Today, Senator Roger Wicker (R-MS) introduced an amendment to the bipartisan infrastructure agreement that would create a new direct-pay bond, the American Infrastructure Bond. The AIB’s would have a flat 28% reimbursement rate. While not exempt from sequestration, the text provides the ability to increase reimbursement rates to offset any potential negative impacts in the case of sequestration. The Infrastructure Financing Authority provision in the original agreement was removed after an outcry from muni advocates, including the MBFA and BDA before the text was released. At this time, there was no amendment to reintroduce the federal government bond bank that has been submitted.
At this time it is unknown which amendments will receive consideration.
The MBFA and BDA will continue to provide updates this week as the legislation and amendments debate develops further.
Bipartisan Infrastructure Agreement
Last week, the Senate voted 67-32 to move the bipartisan infrastructure agreement to debate without full legislative text-a a key step in advancing the 1 trillion dollar package. This vote sets up an extensive debate process, kick-starting a week’s worth of debate and more compromise, to get the package across the finish line in the Senate before sending across the Capitol to the House for an early fall vote. While this is an important first step in the legislative process, expect many hiccups to arise over the next few weeks.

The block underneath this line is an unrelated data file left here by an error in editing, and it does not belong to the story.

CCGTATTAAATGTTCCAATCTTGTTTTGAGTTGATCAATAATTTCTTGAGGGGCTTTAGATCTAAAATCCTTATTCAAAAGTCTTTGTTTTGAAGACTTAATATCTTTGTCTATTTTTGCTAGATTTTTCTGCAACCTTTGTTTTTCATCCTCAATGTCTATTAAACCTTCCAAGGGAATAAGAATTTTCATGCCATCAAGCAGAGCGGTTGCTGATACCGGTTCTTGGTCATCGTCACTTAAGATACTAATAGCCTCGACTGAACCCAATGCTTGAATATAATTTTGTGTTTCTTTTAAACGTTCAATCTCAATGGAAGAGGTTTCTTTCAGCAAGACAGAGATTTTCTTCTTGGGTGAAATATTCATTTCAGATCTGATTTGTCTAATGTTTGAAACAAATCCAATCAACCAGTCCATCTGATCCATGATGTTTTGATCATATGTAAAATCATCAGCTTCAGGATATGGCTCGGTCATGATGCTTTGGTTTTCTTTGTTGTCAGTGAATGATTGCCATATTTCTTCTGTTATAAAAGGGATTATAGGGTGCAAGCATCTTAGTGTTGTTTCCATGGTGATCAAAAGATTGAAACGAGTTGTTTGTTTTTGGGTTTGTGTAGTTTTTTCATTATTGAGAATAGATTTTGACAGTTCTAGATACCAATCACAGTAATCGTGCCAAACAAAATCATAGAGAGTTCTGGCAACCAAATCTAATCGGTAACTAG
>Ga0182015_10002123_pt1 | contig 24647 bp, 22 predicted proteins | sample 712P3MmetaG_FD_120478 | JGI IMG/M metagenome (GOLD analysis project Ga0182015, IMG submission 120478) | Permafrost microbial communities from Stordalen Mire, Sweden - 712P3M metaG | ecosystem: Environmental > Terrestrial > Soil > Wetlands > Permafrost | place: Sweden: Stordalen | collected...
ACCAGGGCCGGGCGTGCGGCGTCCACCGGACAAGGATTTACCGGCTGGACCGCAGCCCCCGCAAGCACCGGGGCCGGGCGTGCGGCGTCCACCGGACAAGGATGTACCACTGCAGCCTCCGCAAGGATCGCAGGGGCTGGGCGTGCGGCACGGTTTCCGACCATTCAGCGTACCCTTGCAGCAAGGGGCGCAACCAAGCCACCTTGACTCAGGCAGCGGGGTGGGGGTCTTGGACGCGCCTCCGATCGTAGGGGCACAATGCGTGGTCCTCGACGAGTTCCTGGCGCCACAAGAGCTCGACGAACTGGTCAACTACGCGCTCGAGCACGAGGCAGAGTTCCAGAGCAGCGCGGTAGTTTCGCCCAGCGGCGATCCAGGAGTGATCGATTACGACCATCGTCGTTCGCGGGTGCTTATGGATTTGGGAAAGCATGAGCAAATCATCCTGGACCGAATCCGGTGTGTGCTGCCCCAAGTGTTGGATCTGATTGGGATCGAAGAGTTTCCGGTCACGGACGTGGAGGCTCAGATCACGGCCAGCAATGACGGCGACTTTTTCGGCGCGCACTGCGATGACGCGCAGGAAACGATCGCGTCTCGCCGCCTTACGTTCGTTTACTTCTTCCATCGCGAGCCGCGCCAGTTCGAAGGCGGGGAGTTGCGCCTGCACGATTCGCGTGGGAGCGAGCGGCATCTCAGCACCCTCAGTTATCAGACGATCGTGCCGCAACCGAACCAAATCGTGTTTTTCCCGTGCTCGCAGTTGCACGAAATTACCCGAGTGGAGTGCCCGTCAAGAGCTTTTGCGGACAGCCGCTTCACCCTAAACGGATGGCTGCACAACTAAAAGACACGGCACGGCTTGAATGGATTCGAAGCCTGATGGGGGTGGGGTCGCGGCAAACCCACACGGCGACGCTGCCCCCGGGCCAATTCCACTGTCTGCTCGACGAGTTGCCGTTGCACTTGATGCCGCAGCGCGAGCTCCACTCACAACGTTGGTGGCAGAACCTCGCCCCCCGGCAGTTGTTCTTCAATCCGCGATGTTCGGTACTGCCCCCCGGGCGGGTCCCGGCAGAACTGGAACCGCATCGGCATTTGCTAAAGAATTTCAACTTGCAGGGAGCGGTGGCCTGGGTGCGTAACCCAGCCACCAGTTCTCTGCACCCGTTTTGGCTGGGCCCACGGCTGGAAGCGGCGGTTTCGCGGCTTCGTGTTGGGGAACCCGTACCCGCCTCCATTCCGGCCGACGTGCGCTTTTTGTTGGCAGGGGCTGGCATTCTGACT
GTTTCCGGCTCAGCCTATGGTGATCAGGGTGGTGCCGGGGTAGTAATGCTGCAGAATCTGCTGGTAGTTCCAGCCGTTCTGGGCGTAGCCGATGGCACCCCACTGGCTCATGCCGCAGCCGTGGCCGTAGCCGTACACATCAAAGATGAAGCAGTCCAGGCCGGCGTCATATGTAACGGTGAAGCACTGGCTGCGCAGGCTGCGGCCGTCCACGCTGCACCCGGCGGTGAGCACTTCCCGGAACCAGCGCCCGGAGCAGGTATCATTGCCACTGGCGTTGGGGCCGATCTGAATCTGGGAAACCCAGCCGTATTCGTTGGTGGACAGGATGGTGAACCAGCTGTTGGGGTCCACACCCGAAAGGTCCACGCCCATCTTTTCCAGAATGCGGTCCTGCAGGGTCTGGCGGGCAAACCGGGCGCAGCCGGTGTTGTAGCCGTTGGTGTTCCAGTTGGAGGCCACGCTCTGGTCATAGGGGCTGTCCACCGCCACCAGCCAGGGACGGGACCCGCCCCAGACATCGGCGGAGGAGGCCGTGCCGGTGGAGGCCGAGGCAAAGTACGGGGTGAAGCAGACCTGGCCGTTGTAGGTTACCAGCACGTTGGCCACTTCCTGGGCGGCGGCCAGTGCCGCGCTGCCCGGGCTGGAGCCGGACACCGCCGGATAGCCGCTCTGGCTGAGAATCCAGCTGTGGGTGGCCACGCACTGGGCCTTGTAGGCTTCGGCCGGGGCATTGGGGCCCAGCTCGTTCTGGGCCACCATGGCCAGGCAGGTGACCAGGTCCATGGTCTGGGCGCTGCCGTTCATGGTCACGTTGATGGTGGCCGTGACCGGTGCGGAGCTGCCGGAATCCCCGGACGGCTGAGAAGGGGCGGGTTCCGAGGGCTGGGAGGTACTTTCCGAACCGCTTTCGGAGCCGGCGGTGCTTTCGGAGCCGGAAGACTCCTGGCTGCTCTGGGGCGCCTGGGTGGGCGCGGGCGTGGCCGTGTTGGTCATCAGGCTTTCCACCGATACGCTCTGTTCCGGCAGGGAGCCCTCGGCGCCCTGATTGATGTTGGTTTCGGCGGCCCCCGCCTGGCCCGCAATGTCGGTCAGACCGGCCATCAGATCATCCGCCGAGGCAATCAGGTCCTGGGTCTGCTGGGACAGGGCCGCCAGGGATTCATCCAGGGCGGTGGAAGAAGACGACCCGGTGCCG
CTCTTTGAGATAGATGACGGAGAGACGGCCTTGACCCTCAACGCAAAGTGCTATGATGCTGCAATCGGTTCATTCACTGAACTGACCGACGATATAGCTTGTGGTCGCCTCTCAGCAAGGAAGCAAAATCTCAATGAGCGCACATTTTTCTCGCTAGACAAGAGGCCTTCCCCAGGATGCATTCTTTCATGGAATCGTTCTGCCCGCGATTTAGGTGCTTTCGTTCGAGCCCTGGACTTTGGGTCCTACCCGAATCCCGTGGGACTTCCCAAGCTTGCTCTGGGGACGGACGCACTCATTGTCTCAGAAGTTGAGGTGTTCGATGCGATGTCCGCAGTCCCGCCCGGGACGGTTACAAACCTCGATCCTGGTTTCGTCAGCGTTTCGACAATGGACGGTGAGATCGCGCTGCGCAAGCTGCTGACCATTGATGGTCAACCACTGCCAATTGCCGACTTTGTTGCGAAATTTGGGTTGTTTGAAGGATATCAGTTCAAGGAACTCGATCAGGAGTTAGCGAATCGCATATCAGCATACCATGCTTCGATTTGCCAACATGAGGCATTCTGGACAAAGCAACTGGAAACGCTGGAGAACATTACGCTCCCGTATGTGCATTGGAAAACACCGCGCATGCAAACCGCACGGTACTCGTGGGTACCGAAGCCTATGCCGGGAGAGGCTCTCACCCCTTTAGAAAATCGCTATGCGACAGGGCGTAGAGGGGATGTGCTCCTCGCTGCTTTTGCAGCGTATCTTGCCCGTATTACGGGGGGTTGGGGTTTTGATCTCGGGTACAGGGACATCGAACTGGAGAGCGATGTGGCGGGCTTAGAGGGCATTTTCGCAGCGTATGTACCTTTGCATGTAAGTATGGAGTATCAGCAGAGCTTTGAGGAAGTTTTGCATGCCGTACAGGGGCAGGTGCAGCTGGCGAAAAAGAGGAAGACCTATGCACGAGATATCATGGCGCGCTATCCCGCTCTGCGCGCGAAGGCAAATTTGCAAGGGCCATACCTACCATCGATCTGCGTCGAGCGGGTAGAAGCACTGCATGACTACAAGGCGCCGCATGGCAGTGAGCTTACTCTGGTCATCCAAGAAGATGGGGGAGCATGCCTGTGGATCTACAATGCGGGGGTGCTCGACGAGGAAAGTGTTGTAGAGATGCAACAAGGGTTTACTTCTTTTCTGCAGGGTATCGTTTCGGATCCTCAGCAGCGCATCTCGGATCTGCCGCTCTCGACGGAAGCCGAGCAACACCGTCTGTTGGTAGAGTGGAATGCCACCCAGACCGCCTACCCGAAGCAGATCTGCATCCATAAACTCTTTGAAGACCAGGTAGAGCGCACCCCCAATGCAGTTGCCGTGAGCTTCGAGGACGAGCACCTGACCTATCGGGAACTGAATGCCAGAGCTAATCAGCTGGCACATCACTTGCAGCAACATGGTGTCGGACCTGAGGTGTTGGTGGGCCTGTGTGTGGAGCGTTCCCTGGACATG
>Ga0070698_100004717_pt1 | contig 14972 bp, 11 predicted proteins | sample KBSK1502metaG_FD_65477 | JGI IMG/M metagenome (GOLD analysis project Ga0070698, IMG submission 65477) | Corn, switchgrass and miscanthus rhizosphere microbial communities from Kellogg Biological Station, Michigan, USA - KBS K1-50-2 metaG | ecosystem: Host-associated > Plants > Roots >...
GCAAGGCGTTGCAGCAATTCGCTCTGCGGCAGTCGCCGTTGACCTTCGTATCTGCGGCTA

The updated agreement includes multiple private activity bond provisions. These provisions include:
- The Rural Broadband Financing Flexibility Act (S.1676) is the template for adding broadband as an allowable use for private activity bonds (PABs). This would allow states to issue PABs to finance broadband deployment, specifically for projects in rural areas where a majority of households do not have broadband access.
- Carbon Capture Improvement Act (S. 1829) allows carbon capture and direct air capture (DAC) technologies to be eligible for PAB financing. Private activity bond financing encourages commercial deployment, which is essential for bringing costs down and developing these technologies to scale. These bonds would be outside the volume cap.
- The framework increases the current cap of tax-exempt highway or surface freight transfer facility bonds from $15 billion to $30 billion as proposed by the bipartisan BUILD Act (S.881). Currently, $14,989,529,000 billion of the $15 billion caps has been issued or allocated. Increasing the cap will allow state and local governments to enter into additional public-private partnerships to supplement future surface transportation projects with private investment.
Update on Other Muni Provisions
The original bipartisan agreement included a provision that would create a new direct-pay bond the American Infrastructure Bond. The provision was removed as a way to find needed revenue to ensure the package would be “revenue neutral.” This offer was publicly rejected by both Republican and some Democratic negotiators, and we continue to work with our partners on the Hill and in the Administration promoting these key financing options. The next steps for the package at this time remain murky, with portions of the upcoming August recess likely to be cut short.
The MBFA and BDA have learned through conversations with senior Administration staff and key Capitol Hill contacts that muni provisions remain a priority for Congressional tax writers as Democrats eye the next spending opportunity, the likely $3+ trillion-dollar budget reconciliation package later this summer.
These muni provisions under consideration include:
- The restoration of tax-exempt advance refundings;
- Raising the BQ limit;
- The direct-pay American Infrastructure Bond;